If the mood strikes her and she has a pen in hand, Martha Wainwright will write about pretty much any aspect of her life. And if you happen to be in her orbit at the time, chances are you’ll end up in there, too.
“I like to shock people,” Wainwright said of her songs, which are almost exclusively written in the first-person.
“Sometimes I embellish things to make them more interesting. I don’t want to shock in an obvious way, but I do like to be a little bit subversive or a little bit tongue-in-cheek, or dangerously close to being too revealing. Some people appreciate that. And it’s a way to get people’s attention.”
Wainwright has made her reputation over the past decade and a half by being an indie-pop provocateur — the type of raw-nerve writer who titled a song about her father Bloody Mother F---ing A--hole and her 2008 album I Know You’re Married But I’ve Got Feelings Too.
The daughter of the late Kate McGarrigle and Loudon Wainwright III, she comes from what is considered singer-songwriter royalty.
Over the years, the 36-year-old played extensively with her older brother, Grammy winning singer-songwriter Rufus Wainwright, appearing alongside him on his previous two Victoria concerts.
She has never played a proper show of her own in Victoria, however — or in many other Canadian markets, for that matter.
Her current tour, which includes a sold-out appearance Sunday in Victoria, is breaking new ground for the Montreal native.
“I really wanted to try and get to as many places as I could with this album,” Wainwright said Monday. “Record sales are down, so it’s a whole different thing. The idea of connecting by doing these shows is going directly to the fans, to get people out and to get new fans.”
Finding fans has never been a problem for Wainwright. Keeping them has proven to be a slightly tougher task, given the erratic manner in which she releases her recordings.
The style and pattern of her releases — original recordings interspersed between tribute records and EPs released on a variety of imprints — hasn’t made professional life a breeze for Wainwright. But she can’t think of another, more organized way to nurture that side of her personality.
“I think it’s a reflection of what I am. I am not the consistent type of artist who is going to make a record every two years that is going to sound similar. I have a sound because of my singing voice and songwriting style — which is pretty identifiable — but my nature is to jump all over the place a little bit.”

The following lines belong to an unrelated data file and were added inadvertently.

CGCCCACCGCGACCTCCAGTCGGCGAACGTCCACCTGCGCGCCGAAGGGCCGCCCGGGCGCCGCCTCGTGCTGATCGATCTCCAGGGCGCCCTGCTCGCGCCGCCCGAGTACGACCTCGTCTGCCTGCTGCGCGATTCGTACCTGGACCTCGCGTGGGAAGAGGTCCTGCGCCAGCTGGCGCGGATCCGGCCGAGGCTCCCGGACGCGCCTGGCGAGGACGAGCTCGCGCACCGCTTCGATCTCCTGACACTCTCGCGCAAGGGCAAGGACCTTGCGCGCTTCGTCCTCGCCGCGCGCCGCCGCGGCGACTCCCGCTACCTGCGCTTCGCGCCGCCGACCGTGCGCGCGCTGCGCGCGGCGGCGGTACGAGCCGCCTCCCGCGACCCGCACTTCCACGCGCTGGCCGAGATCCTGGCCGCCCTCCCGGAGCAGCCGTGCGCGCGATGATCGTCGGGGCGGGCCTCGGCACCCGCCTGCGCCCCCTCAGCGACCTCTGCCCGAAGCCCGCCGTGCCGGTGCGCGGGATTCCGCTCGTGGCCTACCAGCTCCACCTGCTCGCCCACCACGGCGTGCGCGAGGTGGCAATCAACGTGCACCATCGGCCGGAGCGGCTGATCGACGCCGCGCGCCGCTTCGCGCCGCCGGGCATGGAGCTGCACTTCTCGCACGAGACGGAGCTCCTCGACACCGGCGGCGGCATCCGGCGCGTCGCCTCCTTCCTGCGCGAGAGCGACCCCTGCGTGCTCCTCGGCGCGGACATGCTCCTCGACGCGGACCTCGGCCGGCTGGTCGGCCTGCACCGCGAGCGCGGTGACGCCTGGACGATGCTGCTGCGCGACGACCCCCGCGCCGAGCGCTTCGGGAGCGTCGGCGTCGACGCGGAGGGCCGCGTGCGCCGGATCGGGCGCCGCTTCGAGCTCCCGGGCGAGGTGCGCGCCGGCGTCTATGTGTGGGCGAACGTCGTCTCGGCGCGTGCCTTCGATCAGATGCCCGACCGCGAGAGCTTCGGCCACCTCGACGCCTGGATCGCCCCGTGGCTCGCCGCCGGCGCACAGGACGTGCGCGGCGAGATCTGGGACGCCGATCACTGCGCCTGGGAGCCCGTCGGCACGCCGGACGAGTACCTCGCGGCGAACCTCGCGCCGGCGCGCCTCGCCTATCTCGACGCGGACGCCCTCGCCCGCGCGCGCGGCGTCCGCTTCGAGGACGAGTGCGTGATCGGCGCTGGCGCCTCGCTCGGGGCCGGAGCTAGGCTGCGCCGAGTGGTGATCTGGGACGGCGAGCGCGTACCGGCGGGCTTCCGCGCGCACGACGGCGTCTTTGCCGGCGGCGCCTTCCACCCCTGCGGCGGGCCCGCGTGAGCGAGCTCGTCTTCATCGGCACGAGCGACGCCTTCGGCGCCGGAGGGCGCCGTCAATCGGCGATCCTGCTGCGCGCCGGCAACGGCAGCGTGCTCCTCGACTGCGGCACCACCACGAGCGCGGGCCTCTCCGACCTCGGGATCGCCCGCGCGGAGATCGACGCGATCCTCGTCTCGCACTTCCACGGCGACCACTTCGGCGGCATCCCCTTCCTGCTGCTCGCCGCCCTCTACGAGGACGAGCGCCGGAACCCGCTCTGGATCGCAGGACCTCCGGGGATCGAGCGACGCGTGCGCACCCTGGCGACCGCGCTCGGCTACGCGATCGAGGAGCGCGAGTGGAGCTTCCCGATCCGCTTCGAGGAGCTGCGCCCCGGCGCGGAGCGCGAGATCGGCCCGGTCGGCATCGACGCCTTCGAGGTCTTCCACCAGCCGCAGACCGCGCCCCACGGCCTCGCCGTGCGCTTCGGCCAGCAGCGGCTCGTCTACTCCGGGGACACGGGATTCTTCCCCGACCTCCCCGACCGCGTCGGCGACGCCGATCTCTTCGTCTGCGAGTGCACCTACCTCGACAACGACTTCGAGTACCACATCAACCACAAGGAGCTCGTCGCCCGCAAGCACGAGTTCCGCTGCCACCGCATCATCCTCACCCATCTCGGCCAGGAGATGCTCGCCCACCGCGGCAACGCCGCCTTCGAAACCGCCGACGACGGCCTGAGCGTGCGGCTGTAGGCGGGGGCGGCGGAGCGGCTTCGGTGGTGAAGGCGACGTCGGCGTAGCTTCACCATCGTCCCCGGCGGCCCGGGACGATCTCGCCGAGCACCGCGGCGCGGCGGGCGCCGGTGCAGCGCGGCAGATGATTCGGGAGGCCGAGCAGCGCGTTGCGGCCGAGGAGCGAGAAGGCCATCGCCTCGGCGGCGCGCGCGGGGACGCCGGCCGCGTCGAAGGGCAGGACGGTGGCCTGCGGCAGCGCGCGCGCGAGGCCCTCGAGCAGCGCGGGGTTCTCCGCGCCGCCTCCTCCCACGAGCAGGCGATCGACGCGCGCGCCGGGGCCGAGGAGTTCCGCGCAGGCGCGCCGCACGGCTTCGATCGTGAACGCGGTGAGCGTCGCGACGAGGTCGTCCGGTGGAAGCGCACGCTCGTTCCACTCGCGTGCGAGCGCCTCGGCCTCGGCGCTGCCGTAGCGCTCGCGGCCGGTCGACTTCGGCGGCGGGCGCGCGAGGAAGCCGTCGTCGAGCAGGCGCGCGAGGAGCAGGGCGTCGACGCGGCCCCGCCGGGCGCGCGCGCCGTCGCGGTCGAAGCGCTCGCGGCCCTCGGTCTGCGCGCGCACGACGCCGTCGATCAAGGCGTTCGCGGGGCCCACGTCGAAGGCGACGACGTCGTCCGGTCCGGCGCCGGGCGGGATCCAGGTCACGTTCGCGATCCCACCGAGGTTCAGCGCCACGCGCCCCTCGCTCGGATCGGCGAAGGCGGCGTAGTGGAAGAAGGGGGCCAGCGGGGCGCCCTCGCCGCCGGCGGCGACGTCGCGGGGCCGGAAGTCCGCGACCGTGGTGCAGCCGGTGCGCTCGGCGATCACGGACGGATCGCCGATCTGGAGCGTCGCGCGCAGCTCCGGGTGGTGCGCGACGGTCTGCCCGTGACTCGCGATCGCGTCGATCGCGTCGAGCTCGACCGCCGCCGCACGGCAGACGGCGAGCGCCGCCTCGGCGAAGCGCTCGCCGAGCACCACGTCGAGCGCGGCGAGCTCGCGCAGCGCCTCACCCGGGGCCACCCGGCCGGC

Wainwright arrived like a shot in 2005 with her self-titled debut. It had all the makings of a classic, including the aforementioned, expletive-laden track directed in anger squarely at her father. It also featured cameos from her cousin Lily Lanken, brother and mother, who was diagnosed with cancer not long after the album’s release.
McGarrigle eventually died of the disease on Jan. 18, 2010.
As expected, Wainwright took the loss extremely hard.
Her grieving process produced (in part) a moving new album of songs, Come Home To Mama, a song cycle centered around the impact of mothers and the relationship they have with their children.
Wainwright included songs about mothering her own son, Arcangelo, who was born prematurely in late 2009 — three months before the death of her mother.
That an album of songs affected by her mother’s death (she included Proserpina, a song written by her mother but never recorded) arrived so soon afterwards surprised even Wainwright, who admits to being a notoriously slow songwriter.
“I’m not terribly prolific, because some of the songs are kind of complicated. I don’t look at my life as a songwriter, in the sense that I don’t see everything as something I can put on [a] page. That’s unfortunate, because I would be an oiled machine if I did.”
Patience is one of the bigger virtues in her arsenal, according to Wainwright. She has the desire to record and release albums more regularly, but she’s hesitant to put a time limit on her inspiration.
“That has informed the songs I do write, because I talk about daily life in some of them, or reflect on issues with relationships. The only way to be able to talk about those things is to live them, spend some time with them.”
When: Sunday, 8 p.m.
Where: St. Ann’s Academy Auditorium (835 Humboldt St.)
Tickets: Sold out
© Copyright 2013